How do committees work

German Bundestag

The participation of the German Bundestag in matters of the European Union as provided for in Article 23, Paragraph 2 of the Basic Law is a matter for the entire Parliament. Within the German Bundestag, the Committee for the Affairs of the European Union has a special responsibility for parliamentary participation and control of European policy. This determines the focus of his work, but is also reflected in his special powers and his composition.

The Committee for the Affairs of the European Union (EU Committee) is one of the four committees that are expressly mentioned in the Basic Law (Article 45 Basic Law) and must be set up in every legislative period.

Focus of activity

All committees of the German Bundestag are in principle responsible for advising on European affairs within the scope of their material competence. However, as an integration and cross-sectional committee, the EU committee is the central location of the European policy decision-making process.

In his function as integration committee, he is responsible for fundamental questions of European integration, institutional reforms, the enlargement of the European Union and cooperation with the European Parliament and the national parliaments of the other member states.

As a cross-sectional committee, the EU committee deals in particular with European projects that affect several different policy areas. Examples are the establishment of EU agencies or multi-annual programs such as the Europe 2020 growth strategy or the Stockholm program.

The Federal Government is obliged by law to inform the German Bundestag comprehensively and at the earliest possible time about all projects that could be of interest to the Federal Republic of Germany within the framework of the European Union. This is done through written and oral reports on the meetings of the European Council and the Council of the European Union in its various formations. In addition, there is information on current initiatives and developments at European level and the respective position of the federal government on this.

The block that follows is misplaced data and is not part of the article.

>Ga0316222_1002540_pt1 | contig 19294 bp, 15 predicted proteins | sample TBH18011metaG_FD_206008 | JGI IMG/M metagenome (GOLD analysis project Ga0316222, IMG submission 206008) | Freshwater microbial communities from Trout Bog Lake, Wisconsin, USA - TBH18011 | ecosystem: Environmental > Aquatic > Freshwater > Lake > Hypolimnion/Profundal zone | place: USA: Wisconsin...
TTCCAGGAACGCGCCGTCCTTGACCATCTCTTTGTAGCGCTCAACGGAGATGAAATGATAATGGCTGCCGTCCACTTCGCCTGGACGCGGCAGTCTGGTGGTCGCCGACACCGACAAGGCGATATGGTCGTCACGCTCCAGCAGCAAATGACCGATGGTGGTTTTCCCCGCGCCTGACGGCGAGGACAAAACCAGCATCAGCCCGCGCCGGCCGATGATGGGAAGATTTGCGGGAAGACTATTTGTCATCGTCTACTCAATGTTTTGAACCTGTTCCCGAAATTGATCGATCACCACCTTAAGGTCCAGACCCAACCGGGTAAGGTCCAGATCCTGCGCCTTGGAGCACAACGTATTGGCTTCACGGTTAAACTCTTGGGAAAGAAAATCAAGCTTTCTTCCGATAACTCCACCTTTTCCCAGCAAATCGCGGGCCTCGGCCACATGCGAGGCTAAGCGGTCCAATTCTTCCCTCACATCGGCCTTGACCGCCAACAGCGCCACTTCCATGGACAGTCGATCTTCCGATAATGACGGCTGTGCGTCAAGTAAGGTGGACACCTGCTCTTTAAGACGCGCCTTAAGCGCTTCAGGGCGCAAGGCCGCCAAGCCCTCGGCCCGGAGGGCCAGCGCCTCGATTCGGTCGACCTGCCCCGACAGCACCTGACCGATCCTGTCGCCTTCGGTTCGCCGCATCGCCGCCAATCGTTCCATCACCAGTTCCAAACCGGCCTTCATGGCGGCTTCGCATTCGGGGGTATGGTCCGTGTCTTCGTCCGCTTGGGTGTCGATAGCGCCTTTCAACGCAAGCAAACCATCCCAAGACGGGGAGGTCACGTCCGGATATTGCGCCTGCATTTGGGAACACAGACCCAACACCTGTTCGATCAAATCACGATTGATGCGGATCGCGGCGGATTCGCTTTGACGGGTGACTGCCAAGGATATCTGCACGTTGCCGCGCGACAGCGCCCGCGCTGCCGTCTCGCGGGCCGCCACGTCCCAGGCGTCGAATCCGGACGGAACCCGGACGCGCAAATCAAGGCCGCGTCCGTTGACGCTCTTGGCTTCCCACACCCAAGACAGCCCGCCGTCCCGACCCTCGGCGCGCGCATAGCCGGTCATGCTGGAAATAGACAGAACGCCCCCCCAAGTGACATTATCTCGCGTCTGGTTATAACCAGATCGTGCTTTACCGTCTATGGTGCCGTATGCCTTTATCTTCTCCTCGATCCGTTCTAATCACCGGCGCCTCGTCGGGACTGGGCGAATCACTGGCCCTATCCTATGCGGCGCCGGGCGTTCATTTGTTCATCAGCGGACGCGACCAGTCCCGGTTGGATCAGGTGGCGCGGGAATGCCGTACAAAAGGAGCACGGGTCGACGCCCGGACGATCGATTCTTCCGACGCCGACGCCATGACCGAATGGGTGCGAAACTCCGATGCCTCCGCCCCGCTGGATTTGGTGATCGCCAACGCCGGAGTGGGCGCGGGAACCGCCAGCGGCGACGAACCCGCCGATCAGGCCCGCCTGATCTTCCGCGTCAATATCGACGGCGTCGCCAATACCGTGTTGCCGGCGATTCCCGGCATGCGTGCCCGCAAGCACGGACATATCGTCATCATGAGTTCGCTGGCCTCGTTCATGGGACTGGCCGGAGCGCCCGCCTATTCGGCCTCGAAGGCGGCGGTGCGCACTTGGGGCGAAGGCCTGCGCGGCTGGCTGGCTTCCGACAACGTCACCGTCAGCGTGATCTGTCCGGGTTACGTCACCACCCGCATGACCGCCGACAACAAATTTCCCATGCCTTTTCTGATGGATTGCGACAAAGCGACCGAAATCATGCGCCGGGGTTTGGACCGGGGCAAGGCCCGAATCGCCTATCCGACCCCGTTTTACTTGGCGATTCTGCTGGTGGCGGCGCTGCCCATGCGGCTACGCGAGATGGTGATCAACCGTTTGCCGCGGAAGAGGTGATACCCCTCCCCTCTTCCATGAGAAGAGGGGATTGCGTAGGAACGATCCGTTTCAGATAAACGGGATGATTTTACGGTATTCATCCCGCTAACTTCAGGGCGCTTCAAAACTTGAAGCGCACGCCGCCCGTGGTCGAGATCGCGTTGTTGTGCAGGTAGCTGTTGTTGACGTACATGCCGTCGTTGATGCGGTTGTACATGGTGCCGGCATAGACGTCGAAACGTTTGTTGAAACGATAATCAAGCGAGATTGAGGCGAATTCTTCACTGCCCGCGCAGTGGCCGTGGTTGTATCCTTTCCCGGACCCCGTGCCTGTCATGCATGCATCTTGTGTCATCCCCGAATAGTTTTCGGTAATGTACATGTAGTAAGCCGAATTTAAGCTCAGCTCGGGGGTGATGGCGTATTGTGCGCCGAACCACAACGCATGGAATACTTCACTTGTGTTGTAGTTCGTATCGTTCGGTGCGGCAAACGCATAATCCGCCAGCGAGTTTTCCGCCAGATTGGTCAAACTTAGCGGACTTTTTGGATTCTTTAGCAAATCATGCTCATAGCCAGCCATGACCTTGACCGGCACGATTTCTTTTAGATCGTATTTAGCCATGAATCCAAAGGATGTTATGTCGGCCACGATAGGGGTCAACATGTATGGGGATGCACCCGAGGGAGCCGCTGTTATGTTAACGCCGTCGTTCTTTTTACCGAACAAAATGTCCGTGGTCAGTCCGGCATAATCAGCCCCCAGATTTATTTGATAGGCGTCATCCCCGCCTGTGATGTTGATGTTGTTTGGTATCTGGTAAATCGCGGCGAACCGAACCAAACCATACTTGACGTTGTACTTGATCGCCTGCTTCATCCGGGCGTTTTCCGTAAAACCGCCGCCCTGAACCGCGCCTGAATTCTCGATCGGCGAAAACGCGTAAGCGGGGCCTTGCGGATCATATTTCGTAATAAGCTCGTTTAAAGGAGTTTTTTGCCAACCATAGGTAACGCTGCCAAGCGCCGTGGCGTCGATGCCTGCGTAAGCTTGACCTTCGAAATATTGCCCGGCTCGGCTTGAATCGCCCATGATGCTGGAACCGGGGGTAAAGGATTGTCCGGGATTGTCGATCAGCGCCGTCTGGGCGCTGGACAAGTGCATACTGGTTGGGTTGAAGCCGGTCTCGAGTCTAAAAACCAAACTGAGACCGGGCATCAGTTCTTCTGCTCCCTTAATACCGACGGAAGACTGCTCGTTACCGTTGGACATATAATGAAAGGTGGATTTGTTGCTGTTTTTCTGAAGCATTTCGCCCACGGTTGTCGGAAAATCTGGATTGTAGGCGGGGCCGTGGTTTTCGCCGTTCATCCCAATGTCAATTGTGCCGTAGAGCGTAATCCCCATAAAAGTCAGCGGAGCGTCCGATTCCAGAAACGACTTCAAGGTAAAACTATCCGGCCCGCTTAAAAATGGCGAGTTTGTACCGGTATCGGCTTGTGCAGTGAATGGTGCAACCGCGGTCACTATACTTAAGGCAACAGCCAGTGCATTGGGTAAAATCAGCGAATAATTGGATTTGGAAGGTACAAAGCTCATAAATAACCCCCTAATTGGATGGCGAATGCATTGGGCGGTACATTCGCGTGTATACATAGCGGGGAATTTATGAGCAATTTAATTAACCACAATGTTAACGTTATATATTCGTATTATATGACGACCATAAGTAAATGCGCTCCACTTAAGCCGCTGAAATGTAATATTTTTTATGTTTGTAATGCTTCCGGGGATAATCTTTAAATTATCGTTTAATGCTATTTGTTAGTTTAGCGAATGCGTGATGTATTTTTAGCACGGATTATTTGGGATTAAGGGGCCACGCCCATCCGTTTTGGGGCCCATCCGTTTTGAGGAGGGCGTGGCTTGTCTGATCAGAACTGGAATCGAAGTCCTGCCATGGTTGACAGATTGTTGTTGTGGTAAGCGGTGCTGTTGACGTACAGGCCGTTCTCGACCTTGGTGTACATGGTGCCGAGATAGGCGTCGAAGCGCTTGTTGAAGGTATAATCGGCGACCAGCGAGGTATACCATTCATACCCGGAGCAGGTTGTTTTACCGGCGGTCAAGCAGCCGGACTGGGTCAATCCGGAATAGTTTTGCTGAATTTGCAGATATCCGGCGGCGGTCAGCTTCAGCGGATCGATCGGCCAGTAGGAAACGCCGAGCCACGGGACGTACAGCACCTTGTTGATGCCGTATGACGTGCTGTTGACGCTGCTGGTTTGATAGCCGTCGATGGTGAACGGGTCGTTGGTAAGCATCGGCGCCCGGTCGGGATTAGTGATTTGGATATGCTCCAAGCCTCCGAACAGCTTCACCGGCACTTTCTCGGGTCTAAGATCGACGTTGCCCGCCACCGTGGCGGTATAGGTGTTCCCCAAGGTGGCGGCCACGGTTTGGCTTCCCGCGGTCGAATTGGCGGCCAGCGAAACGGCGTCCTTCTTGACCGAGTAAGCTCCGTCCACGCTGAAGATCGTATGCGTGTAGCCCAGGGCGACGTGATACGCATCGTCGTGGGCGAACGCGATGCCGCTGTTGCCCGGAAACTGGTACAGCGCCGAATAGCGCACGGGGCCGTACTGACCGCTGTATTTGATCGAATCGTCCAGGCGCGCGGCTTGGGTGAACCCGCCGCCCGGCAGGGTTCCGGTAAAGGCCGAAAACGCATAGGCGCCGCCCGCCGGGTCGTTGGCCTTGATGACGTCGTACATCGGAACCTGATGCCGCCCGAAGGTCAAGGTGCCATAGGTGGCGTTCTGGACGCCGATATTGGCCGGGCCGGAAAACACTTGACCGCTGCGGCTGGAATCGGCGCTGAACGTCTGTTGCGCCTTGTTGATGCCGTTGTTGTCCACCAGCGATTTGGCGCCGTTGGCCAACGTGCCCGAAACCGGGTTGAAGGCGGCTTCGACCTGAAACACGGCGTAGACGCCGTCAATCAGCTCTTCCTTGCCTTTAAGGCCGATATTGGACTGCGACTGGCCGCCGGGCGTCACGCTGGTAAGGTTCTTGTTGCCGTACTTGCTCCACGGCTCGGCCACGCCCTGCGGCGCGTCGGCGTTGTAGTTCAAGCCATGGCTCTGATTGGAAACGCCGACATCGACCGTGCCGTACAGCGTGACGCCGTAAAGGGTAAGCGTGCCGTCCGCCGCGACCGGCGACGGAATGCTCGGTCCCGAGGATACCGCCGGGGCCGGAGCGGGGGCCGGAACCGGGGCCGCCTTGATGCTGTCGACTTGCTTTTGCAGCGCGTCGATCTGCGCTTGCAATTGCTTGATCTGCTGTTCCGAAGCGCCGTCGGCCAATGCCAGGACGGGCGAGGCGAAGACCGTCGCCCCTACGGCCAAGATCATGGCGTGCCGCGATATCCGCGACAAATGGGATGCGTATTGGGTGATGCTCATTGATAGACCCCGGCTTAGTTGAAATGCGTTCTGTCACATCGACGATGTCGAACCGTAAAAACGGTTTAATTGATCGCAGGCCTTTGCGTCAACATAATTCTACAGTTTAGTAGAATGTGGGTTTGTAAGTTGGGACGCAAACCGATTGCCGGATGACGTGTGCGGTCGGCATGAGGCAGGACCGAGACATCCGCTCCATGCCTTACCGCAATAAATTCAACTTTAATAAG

The committee regularly invites decision-makers from the European institutions (members of the European Commission, representatives of other Member States, members of the European Parliament, directors of EU agencies and experts to its meetings to find out about current EU developments. Intensive contacts with members of parliament other member states and candidate countries round off the political opinion-forming of the committee.

As a rule, the EU committee does not deal with the implementation of directives that have already been adopted at EU level. This is the task of the respective technical committees.

Special powers of the EU committee

Like the other committees of the German Bundestag, the EU committee is a preparatory decision-making body of the plenary. Under certain conditions, the committee can exercise the rights of the German Bundestag and issue opinions to the federal government (so-called plenary-substituting resolutions). In this way, if necessary, he can make the Parliament's position on legislative projects of the European Union clear in individual cases.

In contrast to other committees, the EU committee can submit amendments to the resolution recommendations of the leading specialist committees.


In addition to 34 parliamentarians from the German Bundestag, the EU committee also includes 15 members of the European Parliament elected in Germany as so-called authorized members. They are not entitled to vote, but take part in the deliberations of the committee and thus ensure close cooperation between the parliamentary bodies at the national and European level.